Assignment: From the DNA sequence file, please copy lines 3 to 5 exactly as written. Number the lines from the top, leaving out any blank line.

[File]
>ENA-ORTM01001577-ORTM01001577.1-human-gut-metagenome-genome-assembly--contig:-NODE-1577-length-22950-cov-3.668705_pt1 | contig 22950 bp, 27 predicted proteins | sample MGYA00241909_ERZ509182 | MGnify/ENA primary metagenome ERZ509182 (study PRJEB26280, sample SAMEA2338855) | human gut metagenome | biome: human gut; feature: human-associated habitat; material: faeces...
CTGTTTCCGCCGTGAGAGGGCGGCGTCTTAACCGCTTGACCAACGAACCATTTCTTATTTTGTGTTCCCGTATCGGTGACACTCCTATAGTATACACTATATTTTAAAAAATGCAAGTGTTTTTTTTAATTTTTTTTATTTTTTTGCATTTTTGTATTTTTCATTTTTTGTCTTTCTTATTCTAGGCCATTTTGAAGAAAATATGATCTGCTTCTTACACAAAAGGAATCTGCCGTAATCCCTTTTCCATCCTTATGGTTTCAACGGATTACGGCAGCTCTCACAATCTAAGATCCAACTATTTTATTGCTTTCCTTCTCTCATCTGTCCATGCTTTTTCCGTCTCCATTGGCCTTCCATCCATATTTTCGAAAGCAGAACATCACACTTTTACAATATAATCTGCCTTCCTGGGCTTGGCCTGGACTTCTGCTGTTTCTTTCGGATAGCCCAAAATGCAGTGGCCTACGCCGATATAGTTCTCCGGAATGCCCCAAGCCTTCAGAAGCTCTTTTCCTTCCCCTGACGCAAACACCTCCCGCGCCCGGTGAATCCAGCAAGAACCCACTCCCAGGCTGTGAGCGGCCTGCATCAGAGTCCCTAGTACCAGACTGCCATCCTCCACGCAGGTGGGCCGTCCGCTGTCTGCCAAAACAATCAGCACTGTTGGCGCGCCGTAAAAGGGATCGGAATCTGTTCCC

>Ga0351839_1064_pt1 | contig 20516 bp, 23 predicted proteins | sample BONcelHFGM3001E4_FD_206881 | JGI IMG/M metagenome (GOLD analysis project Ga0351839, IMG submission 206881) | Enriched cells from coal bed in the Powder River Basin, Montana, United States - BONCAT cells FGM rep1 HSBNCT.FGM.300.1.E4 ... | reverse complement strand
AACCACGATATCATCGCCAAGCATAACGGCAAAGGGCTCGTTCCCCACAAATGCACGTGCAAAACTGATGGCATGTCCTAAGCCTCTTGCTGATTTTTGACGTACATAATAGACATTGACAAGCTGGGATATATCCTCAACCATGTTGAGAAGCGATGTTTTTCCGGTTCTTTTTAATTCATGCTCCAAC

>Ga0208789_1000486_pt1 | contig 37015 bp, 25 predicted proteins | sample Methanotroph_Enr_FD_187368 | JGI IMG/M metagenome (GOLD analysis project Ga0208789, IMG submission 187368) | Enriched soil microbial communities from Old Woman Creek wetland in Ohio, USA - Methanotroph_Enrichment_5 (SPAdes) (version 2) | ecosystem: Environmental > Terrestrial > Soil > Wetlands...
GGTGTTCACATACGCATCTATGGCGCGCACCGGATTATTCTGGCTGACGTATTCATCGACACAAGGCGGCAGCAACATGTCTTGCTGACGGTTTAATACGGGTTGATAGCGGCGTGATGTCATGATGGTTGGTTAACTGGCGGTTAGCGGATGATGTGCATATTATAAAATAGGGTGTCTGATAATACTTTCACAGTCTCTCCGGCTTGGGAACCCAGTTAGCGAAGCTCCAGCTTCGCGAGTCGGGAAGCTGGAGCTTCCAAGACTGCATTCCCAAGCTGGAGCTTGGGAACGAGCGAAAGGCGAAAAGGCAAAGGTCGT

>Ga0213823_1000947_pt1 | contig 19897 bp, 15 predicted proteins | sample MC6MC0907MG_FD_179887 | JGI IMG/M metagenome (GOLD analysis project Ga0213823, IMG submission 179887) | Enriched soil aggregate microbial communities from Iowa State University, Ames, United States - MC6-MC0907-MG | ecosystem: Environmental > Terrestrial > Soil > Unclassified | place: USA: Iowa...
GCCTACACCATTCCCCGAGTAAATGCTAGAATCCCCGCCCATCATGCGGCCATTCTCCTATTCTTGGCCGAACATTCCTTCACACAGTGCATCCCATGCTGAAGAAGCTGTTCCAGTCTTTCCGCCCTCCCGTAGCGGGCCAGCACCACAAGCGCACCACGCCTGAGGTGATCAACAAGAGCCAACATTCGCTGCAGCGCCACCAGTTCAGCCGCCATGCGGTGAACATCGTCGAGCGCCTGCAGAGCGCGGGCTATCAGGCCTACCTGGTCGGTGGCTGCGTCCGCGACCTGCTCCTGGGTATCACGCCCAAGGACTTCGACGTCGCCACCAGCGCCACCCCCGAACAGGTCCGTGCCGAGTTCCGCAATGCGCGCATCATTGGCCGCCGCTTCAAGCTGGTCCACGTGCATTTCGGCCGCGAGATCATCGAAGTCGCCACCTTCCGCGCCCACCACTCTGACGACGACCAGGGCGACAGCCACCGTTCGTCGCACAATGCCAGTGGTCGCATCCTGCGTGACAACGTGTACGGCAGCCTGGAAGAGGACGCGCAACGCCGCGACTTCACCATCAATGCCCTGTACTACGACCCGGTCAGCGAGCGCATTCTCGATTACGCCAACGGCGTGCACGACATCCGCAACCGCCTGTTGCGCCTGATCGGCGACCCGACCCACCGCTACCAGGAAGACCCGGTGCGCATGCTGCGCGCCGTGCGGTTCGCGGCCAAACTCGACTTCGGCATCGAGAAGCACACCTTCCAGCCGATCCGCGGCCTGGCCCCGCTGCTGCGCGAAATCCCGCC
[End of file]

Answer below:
>Ga0351839_1064_pt1 | contig 20516 bp, 23 predicted proteins | sample BONcelHFGM3001E4_FD_206881 | JGI IMG/M metagenome (GOLD analysis project Ga0351839, IMG submission 206881) | Enriched cells from coal bed in the Powder River Basin, Montana, United States - BONCAT cells FGM rep1 HSBNCT.FGM.300.1.E4 ... | reverse complement strand
AACCACGATATCATCGCCAAGCATAACGGCAAAGGGCTCGTTCCCCACAAATGCACGTGCAAAACTGATGGCATGTCCTAAGCCTCTTGCTGATTTTTGACGTACATAATAGACATTGACAAGCTGGGATATATCCTCAACCATGTTGAGAAGCGATGTTTTTCCGGTTCTTTTTAATTCATGCTCCAAC

>Ga0208789_1000486_pt1 | contig 37015 bp, 25 predicted proteins | sample Methanotroph_Enr_FD_187368 | JGI IMG/M metagenome (GOLD analysis project Ga0208789, IMG submission 187368) | Enriched soil microbial communities from Old Woman Creek wetland in Ohio, USA - Methanotroph_Enrichment_5 (SPAdes) (version 2) | ecosystem: Environmental > Terrestrial > Soil > Wetlands...